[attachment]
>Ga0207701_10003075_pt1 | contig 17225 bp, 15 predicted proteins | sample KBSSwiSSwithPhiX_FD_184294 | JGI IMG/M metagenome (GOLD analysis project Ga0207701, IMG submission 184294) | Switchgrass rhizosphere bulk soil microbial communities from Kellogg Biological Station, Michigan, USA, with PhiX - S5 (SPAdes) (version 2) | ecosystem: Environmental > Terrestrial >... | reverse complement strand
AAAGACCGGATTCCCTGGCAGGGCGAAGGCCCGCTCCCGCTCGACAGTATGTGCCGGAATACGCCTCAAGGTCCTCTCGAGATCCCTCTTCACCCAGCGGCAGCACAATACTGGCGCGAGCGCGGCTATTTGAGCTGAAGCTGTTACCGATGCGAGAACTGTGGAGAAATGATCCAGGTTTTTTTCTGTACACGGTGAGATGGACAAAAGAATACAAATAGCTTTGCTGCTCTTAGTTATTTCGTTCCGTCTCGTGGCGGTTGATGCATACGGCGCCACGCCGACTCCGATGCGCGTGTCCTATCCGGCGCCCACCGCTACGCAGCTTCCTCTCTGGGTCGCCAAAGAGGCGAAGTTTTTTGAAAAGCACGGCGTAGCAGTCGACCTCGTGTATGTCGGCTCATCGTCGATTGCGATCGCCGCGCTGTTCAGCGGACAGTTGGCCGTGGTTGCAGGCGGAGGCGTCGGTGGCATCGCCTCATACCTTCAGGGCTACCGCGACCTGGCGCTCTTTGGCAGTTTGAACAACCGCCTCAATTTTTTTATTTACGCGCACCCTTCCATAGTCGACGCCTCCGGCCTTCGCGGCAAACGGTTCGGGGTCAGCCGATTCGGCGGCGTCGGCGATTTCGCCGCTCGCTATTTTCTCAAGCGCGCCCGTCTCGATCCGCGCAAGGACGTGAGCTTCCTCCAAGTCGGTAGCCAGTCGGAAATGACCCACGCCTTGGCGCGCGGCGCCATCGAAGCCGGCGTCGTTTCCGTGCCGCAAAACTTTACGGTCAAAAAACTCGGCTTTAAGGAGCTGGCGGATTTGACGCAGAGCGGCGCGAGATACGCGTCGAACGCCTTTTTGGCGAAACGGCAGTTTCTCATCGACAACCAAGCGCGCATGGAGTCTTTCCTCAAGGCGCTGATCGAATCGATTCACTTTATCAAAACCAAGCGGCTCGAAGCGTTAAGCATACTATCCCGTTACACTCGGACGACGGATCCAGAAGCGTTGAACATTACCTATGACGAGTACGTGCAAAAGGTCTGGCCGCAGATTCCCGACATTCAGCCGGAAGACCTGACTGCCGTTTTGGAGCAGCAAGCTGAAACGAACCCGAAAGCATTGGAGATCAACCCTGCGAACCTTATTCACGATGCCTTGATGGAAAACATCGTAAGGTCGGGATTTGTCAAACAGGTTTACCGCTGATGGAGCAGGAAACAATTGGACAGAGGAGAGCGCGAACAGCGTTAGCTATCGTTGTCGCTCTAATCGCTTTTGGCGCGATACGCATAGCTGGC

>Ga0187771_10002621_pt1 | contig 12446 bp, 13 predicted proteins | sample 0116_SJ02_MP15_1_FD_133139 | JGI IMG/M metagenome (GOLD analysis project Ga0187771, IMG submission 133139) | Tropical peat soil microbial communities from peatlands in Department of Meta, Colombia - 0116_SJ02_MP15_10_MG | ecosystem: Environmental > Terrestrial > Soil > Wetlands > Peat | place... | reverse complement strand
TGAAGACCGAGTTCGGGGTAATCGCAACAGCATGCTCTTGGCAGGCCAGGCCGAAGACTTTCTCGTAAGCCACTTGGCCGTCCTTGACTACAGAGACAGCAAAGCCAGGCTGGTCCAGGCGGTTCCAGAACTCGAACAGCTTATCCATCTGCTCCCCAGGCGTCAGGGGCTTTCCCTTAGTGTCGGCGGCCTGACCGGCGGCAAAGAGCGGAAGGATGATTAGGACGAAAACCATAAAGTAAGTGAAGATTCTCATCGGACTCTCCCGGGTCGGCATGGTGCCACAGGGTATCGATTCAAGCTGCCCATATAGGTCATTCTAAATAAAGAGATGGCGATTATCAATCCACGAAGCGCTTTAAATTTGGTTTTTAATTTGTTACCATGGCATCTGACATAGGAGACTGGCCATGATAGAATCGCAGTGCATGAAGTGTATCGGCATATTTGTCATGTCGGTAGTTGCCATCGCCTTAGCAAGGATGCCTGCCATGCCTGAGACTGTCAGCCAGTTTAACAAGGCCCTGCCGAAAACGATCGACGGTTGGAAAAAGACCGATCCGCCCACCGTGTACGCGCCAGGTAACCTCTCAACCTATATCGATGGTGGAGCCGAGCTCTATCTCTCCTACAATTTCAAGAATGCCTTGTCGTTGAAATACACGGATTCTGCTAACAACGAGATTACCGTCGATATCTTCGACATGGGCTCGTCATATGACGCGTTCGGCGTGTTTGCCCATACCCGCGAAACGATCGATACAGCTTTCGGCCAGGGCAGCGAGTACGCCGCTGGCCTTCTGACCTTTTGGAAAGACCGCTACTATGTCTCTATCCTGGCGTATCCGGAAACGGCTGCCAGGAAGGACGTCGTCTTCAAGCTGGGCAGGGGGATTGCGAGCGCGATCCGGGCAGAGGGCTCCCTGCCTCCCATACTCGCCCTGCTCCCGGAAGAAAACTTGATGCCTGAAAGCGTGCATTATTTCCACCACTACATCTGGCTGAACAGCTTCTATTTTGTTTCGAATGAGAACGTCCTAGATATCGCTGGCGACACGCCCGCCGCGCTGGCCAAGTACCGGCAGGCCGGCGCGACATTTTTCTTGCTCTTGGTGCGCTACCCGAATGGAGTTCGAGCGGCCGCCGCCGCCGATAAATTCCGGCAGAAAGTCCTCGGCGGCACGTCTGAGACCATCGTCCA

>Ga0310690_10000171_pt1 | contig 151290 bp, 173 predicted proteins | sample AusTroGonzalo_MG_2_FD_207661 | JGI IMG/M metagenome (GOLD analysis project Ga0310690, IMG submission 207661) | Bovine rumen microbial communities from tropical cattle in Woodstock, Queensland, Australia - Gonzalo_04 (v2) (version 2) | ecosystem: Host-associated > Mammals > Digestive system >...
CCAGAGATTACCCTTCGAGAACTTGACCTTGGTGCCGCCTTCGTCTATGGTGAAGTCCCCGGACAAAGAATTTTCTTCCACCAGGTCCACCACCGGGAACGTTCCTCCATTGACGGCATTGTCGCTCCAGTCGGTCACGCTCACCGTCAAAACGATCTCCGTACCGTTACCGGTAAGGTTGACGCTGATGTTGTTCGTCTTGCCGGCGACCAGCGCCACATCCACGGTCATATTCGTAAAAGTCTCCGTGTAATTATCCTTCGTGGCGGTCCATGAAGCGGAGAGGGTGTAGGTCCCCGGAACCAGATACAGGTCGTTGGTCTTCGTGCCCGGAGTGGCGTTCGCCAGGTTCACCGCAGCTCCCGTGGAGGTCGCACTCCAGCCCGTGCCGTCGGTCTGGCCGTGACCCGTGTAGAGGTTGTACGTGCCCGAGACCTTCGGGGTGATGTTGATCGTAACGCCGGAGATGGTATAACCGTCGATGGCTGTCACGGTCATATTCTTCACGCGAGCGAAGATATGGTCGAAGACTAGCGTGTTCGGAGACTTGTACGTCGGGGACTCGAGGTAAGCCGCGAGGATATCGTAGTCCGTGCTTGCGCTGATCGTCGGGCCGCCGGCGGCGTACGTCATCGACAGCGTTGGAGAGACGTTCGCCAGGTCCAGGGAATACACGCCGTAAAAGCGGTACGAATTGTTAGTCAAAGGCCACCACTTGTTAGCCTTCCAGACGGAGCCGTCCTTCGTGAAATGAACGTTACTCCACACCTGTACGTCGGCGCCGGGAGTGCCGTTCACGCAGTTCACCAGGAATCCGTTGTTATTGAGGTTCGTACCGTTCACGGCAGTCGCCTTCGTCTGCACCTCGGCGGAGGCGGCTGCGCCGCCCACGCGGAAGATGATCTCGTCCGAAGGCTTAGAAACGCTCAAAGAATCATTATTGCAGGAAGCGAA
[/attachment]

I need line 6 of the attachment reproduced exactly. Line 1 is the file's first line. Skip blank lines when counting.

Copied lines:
CCAGAGATTACCCTTCGAGAACTTGACCTTGGTGCCGCCTTCGTCTATGGTGAAGTCCCCGGACAAAGAATTTTCTTCCACCAGGTCCACCACCGGGAACGTTCCTCCATTGACGGCATTGTCGCTCCAGTCGGTCACGCTCACCGTCAAAACGATCTCCGTACCGTTACCGGTAAGGTTGACGCTGATGTTGTTCGTCTTGCCGGCGACCAGCGCCACATCCACGGTCATATTCGTAAAAGTCTCCGTGTAATTATCCTTCGTGGCGGTCCATGAAGCGGAGAGGGTGTAGGTCCCCGGAACCAGATACAGGTCGTTGGTCTTCGTGCCCGGAGTGGCGTTCGCCAGGTTCACCGCAGCTCCCGTGGAGGTCGCACTCCAGCCCGTGCCGTCGGTCTGGCCGTGACCCGTGTAGAGGTTGTACGTGCCCGAGACCTTCGGGGTGATGTTGATCGTAACGCCGGAGATGGTATAACCGTCGATGGCTGTCACGGTCATATTCTTCACGCGAGCGAAGATATGGTCGAAGACTAGCGTGTTCGGAGACTTGTACGTCGGGGACTCGAGGTAAGCCGCGAGGATATCGTAGTCCGTGCTTGCGCTGATCGTCGGGCCGCCGGCGGCGTACGTCATCGACAGCGTTGGAGAGACGTTCGCCAGGTCCAGGGAATACACGCCGTAAAAGCGGTACGAATTGTTAGTCAAAGGCCACCACTTGTTAGCCTTCCAGACGGAGCCGTCCTTCGTGAAATGAACGTTACTCCACACCTGTACGTCGGCGCCGGGAGTGCCGTTCACGCAGTTCACCAGGAATCCGTTGTTATTGAGGTTCGTACCGTTCACGGCAGTCGCCTTCGTCTGCACCTCGGCGGAGGCGGCTGCGCCGCCCACGCGGAAGATGATCTCGTCCGAAGGCTTAGAAACGCTCAAAGAATCATTATTGCAGGAAGCGAA